Your Survival Knife Sucks for Long Term Survival

For a wilderness survival scenario of 72 hrs to a week your big and heavy survival knife is excellent. But as soon as you are past that point you will learn that it completely sucks for long term use.

Let me give you a little context. The summer of 2016 I spent 6 months isolated with my partner in the boreal forest. I brought four cutting tools: a survival knife, a bushcraft knife, a multi-tool, and a hatchet. The only time I used my survival knife during our survival expedition was one day when I needed to do some filleting and my partner was using the bushcraft knife.

long term survival knife and hatchet

My point is that if you are serious about spending weeks or months in the woods leave your survival knife at home; bring a bushcraft knife and a hatchet instead. The only reason to pack a survival knife is as a back up. The truth is that those big, heavy survival knives are great for the weekend warrior but perform very poorly for specific wilderness living tasks like butchering, carving, filleting, cutting logs etc.

The survival knife wants to do it all, but ends up doing nothing well.

Which cutting tasks do you need to perform in a wilderness living situation? Cut firewood, fillet fish, skin a deer, cut meat, carve a spatula, cut saplings, make a deadfall trap etc. The only task in which a survival knife is superior to a knife/hatchet combo is as a self defence weapon. But in that case a fire would be a better deterrent against wildlife than a survival knife.

long term survival knife

Bushcraft knife for long term survival

I believe that a bushcraft knife must have these characteristics: lightweight, very comfortable grip, fixed blade, full tang, straight edge (non-serrated). Those qualities make a knife strong, durable and easy to sharpen. Either stainless steel or carbon steel is fine. Stainless steel holds its edge longer but is harder to sharpen and carbon steel is exactly the opposite. Your choice. A bushcraft knife must be geared towards fine, precise tasks, like wood carving and filleting.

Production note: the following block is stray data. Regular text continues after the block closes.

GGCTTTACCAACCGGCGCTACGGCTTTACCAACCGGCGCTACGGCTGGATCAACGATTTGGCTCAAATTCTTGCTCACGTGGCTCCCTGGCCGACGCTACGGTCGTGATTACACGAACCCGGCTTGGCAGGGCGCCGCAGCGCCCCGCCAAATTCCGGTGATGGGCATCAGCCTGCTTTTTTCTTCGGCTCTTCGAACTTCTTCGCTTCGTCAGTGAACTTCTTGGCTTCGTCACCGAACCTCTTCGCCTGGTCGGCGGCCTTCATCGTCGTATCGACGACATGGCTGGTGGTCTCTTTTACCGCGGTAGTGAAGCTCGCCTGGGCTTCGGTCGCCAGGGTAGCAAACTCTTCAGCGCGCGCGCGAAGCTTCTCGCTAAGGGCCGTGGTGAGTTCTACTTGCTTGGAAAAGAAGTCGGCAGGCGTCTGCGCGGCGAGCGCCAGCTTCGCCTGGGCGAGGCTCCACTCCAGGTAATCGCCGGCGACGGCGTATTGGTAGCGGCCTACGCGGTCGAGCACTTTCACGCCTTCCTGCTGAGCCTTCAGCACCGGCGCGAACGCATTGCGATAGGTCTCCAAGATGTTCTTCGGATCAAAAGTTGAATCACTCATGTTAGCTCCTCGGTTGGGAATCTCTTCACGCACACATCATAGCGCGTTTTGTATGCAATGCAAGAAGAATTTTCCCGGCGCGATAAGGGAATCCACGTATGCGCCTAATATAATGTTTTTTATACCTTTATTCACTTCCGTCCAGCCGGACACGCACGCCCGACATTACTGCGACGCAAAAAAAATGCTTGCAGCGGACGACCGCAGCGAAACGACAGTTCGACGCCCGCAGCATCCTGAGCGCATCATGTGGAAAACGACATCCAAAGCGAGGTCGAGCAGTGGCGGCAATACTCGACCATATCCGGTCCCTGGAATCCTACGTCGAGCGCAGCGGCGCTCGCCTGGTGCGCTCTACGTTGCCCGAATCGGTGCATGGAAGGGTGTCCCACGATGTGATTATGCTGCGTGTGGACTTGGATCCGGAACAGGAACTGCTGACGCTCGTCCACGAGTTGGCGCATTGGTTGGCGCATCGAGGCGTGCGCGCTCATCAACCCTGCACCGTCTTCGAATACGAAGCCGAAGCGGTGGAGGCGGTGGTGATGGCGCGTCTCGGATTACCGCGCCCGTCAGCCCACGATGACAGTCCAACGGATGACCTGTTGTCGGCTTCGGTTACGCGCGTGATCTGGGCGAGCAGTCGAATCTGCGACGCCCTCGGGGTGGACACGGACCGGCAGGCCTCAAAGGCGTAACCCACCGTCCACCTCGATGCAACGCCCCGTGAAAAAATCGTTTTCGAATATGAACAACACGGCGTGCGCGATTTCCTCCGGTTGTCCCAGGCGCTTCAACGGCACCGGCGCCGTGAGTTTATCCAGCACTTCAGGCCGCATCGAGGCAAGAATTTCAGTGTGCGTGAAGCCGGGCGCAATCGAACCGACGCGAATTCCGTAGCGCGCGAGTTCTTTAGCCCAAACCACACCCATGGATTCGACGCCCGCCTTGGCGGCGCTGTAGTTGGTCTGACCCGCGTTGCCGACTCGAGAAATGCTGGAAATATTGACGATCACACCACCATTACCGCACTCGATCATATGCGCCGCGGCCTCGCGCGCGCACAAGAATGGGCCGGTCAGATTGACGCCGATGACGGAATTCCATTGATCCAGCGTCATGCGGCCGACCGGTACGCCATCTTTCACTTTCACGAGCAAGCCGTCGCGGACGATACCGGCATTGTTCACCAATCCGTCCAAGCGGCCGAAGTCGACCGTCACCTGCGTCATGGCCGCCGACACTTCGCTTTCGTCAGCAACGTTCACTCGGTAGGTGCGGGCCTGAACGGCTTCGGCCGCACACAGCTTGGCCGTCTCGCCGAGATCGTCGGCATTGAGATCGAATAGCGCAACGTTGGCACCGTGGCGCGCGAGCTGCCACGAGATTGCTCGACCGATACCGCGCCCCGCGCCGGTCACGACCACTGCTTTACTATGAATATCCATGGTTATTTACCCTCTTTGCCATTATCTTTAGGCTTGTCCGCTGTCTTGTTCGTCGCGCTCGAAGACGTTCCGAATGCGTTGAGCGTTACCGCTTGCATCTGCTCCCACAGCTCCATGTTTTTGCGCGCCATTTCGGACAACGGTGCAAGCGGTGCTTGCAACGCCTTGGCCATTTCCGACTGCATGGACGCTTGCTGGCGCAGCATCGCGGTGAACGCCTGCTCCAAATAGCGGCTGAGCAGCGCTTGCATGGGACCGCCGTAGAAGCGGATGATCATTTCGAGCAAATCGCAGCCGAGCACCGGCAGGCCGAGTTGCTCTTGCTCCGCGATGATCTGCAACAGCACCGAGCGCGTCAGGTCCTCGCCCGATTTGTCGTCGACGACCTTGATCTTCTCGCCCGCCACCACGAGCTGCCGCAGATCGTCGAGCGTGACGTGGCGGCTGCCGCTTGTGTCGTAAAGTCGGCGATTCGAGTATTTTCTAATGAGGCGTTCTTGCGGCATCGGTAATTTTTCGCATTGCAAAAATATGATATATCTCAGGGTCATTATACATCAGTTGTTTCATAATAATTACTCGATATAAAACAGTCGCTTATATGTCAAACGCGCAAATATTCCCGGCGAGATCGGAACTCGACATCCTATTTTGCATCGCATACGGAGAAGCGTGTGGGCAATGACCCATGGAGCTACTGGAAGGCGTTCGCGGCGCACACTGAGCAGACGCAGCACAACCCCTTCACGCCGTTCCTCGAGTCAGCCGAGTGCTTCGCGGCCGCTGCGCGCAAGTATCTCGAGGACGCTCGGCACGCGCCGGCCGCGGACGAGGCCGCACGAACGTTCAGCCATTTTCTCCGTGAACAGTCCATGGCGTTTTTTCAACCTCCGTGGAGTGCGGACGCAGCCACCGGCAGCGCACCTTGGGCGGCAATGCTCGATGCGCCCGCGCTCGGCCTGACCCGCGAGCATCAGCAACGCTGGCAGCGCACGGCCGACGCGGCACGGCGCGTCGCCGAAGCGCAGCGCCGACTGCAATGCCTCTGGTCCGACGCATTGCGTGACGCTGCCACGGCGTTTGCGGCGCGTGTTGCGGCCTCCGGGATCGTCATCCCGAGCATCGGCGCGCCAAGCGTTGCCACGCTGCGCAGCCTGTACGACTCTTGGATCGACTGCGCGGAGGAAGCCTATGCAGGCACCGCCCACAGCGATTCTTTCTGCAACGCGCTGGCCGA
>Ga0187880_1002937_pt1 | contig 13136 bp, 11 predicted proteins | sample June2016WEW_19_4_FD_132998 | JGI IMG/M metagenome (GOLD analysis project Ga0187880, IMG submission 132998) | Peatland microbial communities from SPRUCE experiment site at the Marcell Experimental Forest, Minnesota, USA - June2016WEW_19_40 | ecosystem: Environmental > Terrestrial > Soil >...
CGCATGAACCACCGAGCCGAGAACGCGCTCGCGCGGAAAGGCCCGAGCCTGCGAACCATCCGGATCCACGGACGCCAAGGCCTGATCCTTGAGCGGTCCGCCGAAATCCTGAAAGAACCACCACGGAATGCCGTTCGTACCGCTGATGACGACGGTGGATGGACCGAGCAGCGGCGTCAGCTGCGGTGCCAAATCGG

The Morakniv knife is a classic example.

Forget about batoning with a morakniv though, it will feel pathetic compared to a survival knife; that’s what the hatchet is for. The only thing that needs improvement in the morekniv is it’s sheath. Luckily there are leather sheaths for it that will strap the knife and prevent it from falling when bushwacking.

The hatchet is for tasks that need momentum or a wedge. You can cut a 10″ diameter tree with a hatchet, but forget about cutting it with a survival knife. With some wooden wedges and a hatchet you could also split a log.

I wanted to write this article for people interested in long term wilderness survival. If you are thinking about packing a long term bug out bag or an INCH bag then this article is for you.

Have you ever looked at the tools our hunter-gatherer ancestors used in the paloeolithic? These are the cutting tools of Ötzi: a copper axe, and a small knife. There is no hybrid, no compromise. Just two tools:

image via iceman.it

image via iceman.it

 

 

 

 

 

 

 

 

 

There are so many people out there asking what is the best survival knife. For a short term survival scenario, your “Rambo” knife is great. It will allow you to make a shelter and cut some firewood. But when you spend a couple of weeks out there and you start to make stuff out of local materials or use your knife for filleting/skinning you’ll notice why bigger might not be better.

Hatchet for long term survival